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Alexis Nicole White: “Recovery takes time”

Recovery takes time. Nothing happens overnight but a good night’s rest. Give yourself some time to become adjusted to a new environment, team, and requirements. It’s challenging but you will survive. The COVID19 pandemic has disrupted all of our lives. But sometimes disruptions can be times of opportunity. Many people’s livelihoods have been hurt by the […]

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Recovery takes time. Nothing happens overnight but a good night’s rest. Give yourself some time to become adjusted to a new environment, team, and requirements. It’s challenging but you will survive.


The COVID19 pandemic has disrupted all of our lives. But sometimes disruptions can be times of opportunity. Many people’s livelihoods have been hurt by the pandemic. But some saw this as an opportune time to take their lives in a new direction.

As a part of this series called “How I Was Able To Pivot To A New Exciting Opportunity Because Of The Pandemic”, I had the pleasure of interviewing Alexis Nicole White.

Alexis is a certified senior project manager and scrum master with over ten years of experience supporting enterprise information technology and telecommunications deployments, implementations and integrations. Her specialties include wireless, VoIP, audiovisual, and infrastructure. She is also a published author, who promotes emotional health. Currently, she lives in Atlanta with her six year old son. Find her on LinkedIn.com at http://www.LinkedIn.com/in/AlexisNicoleWhite


Thank you so much for doing this with us! Before we start, our readers would love to “get to know you” a bit better. Can you tell us a bit about your childhood backstory?

I was born in Gary, Indiana, raised in Detroit, Michigan but finished high school in Indianapolis, Indiana. My parents are graduates of Purdue University and came from engineering backgrounds. My father obtained his Bachelor of Science in Interdisciplinary Engineering with a specialty in Acoustical Engineering. My mother received her Bachelor of Science in Industrial Engineering. Oddly, I was not interested in any type of science, mathematics, and engineering (STEM) activities. I have always been more robust with social sciences, specifically writing and acting, a very creative child. Although I eventually participated in the Detroit Area Pre-College Engineering Program (DAPCEP) in middle school, I had a fine arts passion. I was into poetry, creative writing, acting, and art (drawing and crafting things). I was accepted into the Detroit High School for Fine and Performing Arts (DSA) for drawing and art before transferring to Indianapolis to finish up a high school there.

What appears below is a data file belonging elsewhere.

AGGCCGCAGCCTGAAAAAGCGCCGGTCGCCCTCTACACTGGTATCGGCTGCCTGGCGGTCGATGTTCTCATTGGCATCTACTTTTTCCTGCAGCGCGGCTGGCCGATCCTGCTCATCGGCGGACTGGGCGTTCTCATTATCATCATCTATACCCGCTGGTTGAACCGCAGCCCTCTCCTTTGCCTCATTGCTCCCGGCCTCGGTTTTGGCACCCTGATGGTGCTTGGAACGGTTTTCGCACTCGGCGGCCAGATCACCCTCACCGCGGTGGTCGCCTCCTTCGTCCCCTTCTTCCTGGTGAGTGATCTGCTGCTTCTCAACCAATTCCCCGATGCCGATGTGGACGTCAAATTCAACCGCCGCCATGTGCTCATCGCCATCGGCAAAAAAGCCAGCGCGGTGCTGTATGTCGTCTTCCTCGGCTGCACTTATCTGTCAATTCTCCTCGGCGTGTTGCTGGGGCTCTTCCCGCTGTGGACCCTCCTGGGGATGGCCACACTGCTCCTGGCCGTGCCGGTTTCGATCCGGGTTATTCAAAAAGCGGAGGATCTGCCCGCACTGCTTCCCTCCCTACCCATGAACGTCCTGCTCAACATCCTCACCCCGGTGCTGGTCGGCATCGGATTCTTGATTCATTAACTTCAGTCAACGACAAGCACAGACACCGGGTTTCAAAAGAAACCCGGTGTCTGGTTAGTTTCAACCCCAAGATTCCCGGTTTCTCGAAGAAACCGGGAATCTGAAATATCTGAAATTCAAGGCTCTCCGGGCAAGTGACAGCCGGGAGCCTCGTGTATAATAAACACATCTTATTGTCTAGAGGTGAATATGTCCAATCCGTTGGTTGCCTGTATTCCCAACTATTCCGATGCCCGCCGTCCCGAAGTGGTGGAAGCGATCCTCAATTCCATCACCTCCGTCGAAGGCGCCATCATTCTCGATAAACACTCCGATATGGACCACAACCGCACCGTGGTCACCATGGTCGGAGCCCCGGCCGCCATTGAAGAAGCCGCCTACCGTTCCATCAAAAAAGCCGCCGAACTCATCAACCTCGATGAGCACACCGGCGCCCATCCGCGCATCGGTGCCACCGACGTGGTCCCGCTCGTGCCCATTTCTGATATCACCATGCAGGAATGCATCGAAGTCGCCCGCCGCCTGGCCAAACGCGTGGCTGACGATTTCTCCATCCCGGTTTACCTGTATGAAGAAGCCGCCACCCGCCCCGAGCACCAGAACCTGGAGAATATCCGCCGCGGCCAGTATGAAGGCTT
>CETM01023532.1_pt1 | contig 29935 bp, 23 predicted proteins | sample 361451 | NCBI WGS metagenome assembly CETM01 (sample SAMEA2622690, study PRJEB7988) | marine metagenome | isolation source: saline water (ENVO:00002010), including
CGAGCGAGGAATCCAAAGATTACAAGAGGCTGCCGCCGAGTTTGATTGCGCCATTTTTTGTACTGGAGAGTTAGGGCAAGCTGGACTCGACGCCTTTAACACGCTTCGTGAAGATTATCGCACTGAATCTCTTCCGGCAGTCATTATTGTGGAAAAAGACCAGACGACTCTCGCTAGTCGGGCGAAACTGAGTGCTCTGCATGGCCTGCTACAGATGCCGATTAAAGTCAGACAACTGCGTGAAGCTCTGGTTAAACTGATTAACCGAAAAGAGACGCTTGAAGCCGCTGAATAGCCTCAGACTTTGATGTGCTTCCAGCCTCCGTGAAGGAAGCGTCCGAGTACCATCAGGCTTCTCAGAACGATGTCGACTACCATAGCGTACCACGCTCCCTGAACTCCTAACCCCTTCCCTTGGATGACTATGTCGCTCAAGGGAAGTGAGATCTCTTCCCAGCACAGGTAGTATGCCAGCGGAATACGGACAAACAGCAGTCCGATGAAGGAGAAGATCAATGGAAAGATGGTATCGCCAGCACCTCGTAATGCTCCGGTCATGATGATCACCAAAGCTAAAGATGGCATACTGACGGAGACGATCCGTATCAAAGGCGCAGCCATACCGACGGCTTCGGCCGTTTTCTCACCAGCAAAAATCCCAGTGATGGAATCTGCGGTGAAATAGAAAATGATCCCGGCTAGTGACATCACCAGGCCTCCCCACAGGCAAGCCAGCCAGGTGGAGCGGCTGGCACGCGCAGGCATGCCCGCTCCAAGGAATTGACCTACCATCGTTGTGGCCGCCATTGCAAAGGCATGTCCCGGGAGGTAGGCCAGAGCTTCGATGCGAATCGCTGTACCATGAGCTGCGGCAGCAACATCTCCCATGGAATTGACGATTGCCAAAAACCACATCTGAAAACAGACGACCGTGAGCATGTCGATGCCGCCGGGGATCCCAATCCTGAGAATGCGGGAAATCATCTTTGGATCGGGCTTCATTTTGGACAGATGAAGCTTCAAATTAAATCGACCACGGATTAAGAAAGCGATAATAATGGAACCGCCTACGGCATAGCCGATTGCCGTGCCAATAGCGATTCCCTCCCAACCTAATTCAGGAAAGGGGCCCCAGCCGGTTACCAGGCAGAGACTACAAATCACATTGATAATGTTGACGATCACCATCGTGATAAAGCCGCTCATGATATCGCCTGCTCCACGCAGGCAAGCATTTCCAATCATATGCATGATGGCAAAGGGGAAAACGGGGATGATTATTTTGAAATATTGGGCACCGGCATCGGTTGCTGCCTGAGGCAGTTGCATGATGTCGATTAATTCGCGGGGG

I would say that although I was the oddball with my interest, my parents were very supportive of my endeavors. Whenever I would become frustrated and wanted to abandon a new initiative, they would coach me on being resilient, dedicated, committed, and perseverance is essential when facing life’s obstacles.

Can you please give us your favorite “Life Lesson Quote”? Can you share how that was relevant to you in your life?

Two significant life lessons come to mind 1) Never give up, and 2) Don’t accept no for an answer.

In general, as cliché as it may be, the phrase “never give up” has been monumental in my life. Repeatedly, we learn of people who have waited many years to achieve something, and they have experienced significant loss, many setbacks, and faced many obstacles. Yet, they remained dedicated to the outcome. In that, I have learned that it doesn’t matter how many times you may have to start or stop; the principle is that you will never give up as you attempt to achieve the necessary outcome. Be relentless in going after the things that you want in life.

More specifically, my parents taught me never to accept “no” as the final answer. Throughout my life, I’ve watched my mother respectfully challenge decisions that did not land in her favor initially; however, because she refused to accept “no” as being the final answer, she was able to turn things into her favor.

Therefore, as an adult, I never give up because I may have received “no” as an answer. My disposition has become, “okay, if it’s not you, then who can help me?” and I ask for redirection, clarity, or I quietly revisit what I need to review to execute the second time around properly. Nonetheless, I don’t become discouraged or feel defeated. I use that as a guide for better results and room for improvement.

Is there a particular book, podcast, or film that made a significant impact on you? Can you share a story or explain why it resonated with you so much?

I am inspired by any of the literature or films surrounding the Civil Rights Movement. More specifically, the life of Ambassador Andrew Young and the late Senator John Lewis. Their ability to demonstrate phenomenal character, tenacity, and grit despite the death of Dr. Martin Luther King, Jr. They didn’t just go home and say, “that’s enough guys,” they collaborated with others who revamped their vision and moved forward. They have dedicated their entire lives to be agents of change, drive growth, encompass, and embody change. Even when that change was a faint, black, and white dream, they persisted until that change was up close and in color. While Senator Lewis is no longer here, he died knowing that change was coming.